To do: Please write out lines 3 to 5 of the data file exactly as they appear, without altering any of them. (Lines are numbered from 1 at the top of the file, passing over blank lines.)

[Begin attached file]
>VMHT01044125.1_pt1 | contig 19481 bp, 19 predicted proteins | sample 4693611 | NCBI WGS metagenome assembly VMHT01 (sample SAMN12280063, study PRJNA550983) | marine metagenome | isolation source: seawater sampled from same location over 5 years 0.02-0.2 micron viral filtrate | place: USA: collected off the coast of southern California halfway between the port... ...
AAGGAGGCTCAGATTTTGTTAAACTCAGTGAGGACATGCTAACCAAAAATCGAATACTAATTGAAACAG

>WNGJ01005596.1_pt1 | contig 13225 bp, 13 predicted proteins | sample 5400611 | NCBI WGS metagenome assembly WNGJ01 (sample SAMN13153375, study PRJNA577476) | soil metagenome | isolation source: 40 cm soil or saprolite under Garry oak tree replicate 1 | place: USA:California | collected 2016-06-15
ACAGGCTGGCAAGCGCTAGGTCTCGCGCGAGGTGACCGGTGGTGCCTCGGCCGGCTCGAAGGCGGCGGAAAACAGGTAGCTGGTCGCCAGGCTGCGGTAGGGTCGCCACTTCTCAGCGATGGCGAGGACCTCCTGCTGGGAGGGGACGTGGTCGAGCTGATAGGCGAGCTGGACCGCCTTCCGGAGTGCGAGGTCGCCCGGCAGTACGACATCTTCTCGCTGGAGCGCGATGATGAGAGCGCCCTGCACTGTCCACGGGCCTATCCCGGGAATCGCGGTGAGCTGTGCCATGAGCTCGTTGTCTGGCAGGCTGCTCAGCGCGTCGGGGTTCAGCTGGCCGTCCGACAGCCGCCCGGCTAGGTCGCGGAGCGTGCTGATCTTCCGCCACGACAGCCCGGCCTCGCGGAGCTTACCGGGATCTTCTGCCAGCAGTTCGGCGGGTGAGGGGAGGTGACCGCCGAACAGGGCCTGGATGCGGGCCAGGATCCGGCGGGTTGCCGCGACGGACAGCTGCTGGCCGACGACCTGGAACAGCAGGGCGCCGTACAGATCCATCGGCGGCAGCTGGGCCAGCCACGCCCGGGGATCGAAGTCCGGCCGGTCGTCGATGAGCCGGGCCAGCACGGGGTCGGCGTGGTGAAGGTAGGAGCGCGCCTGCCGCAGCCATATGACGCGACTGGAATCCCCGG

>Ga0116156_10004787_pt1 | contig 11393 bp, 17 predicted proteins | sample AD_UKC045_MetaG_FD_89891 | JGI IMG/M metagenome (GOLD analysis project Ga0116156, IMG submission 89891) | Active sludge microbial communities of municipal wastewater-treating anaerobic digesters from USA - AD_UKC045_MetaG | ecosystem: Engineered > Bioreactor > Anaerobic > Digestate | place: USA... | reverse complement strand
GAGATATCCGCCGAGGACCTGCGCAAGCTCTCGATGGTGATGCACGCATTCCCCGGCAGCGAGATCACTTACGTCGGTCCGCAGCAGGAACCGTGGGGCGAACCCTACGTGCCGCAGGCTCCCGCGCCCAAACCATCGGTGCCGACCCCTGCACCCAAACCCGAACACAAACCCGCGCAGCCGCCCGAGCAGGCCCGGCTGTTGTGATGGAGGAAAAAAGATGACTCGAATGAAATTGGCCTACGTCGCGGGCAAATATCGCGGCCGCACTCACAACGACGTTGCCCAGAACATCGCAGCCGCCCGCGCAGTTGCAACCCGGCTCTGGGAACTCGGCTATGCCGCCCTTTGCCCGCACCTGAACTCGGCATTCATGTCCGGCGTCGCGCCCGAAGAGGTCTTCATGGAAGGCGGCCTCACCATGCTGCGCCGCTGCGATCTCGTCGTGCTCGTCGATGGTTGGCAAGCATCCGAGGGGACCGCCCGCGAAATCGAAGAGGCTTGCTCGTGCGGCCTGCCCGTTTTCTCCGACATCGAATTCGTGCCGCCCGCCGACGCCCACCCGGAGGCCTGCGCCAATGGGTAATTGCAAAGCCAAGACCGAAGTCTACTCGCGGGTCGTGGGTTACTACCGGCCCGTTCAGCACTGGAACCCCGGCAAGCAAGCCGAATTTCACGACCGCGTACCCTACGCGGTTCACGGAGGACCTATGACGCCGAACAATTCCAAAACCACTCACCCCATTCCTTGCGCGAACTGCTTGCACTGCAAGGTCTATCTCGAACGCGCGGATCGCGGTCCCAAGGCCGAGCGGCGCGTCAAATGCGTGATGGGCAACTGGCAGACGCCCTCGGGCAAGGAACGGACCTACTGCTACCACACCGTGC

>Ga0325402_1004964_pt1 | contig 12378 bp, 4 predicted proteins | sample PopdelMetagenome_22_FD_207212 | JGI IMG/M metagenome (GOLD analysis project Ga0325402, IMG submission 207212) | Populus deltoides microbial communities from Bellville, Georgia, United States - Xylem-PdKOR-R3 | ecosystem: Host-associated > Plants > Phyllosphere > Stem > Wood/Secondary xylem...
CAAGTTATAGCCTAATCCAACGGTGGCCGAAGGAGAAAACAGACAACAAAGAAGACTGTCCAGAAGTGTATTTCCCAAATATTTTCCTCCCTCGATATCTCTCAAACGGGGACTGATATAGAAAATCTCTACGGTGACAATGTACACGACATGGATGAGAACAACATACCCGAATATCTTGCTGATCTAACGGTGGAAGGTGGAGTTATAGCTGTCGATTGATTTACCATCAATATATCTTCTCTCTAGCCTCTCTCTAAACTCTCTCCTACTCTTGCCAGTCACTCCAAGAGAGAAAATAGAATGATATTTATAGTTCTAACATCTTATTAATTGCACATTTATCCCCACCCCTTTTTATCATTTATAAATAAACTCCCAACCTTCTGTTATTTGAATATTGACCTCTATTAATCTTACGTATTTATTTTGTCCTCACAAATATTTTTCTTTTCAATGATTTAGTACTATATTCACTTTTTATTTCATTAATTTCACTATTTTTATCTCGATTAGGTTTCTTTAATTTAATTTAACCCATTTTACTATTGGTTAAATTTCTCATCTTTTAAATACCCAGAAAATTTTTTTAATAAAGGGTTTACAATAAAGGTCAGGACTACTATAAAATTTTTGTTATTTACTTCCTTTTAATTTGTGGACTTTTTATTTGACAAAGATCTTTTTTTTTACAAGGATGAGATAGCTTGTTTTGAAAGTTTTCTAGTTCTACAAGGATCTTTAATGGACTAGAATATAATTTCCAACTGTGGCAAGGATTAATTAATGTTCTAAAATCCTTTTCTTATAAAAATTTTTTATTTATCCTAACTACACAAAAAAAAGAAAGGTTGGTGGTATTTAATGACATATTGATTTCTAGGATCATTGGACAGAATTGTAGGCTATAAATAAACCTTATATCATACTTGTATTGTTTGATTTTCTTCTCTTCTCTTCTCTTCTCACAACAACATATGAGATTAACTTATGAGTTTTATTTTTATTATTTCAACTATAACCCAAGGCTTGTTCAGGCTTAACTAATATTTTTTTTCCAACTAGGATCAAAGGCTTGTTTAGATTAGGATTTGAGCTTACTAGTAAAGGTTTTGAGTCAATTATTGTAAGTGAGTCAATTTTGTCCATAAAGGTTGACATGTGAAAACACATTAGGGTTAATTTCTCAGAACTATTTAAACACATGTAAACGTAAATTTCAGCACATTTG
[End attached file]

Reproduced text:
>WNGJ01005596.1_pt1 | contig 13225 bp, 13 predicted proteins | sample 5400611 | NCBI WGS metagenome assembly WNGJ01 (sample SAMN13153375, study PRJNA577476) | soil metagenome | isolation source: 40 cm soil or saprolite under Garry oak tree replicate 1 | place: USA:California | collected 2016-06-15
ACAGGCTGGCAAGCGCTAGGTCTCGCGCGAGGTGACCGGTGGTGCCTCGGCCGGCTCGAAGGCGGCGGAAAACAGGTAGCTGGTCGCCAGGCTGCGGTAGGGTCGCCACTTCTCAGCGATGGCGAGGACCTCCTGCTGGGAGGGGACGTGGTCGAGCTGATAGGCGAGCTGGACCGCCTTCCGGAGTGCGAGGTCGCCCGGCAGTACGACATCTTCTCGCTGGAGCGCGATGATGAGAGCGCCCTGCACTGTCCACGGGCCTATCCCGGGAATCGCGGTGAGCTGTGCCATGAGCTCGTTGTCTGGCAGGCTGCTCAGCGCGTCGGGGTTCAGCTGGCCGTCCGACAGCCGCCCGGCTAGGTCGCGGAGCGTGCTGATCTTCCGCCACGACAGCCCGGCCTCGCGGAGCTTACCGGGATCTTCTGCCAGCAGTTCGGCGGGTGAGGGGAGGTGACCGCCGAACAGGGCCTGGATGCGGGCCAGGATCCGGCGGGTTGCCGCGACGGACAGCTGCTGGCCGACGACCTGGAACAGCAGGGCGCCGTACAGATCCATCGGCGGCAGCTGGGCCAGCCACGCCCGGGGATCGAAGTCCGGCCGGTCGTCGATGAGCCGGGCCAGCACGGGGTCGGCGTGGTGAAGGTAGGAGCGCGCCTGCCGCAGCCATATGACGCGACTGGAATCCCCGG

>Ga0116156_10004787_pt1 | contig 11393 bp, 17 predicted proteins | sample AD_UKC045_MetaG_FD_89891 | JGI IMG/M metagenome (GOLD analysis project Ga0116156, IMG submission 89891) | Active sludge microbial communities of municipal wastewater-treating anaerobic digesters from USA - AD_UKC045_MetaG | ecosystem: Engineered > Bioreactor > Anaerobic > Digestate | place: USA... | reverse complement strand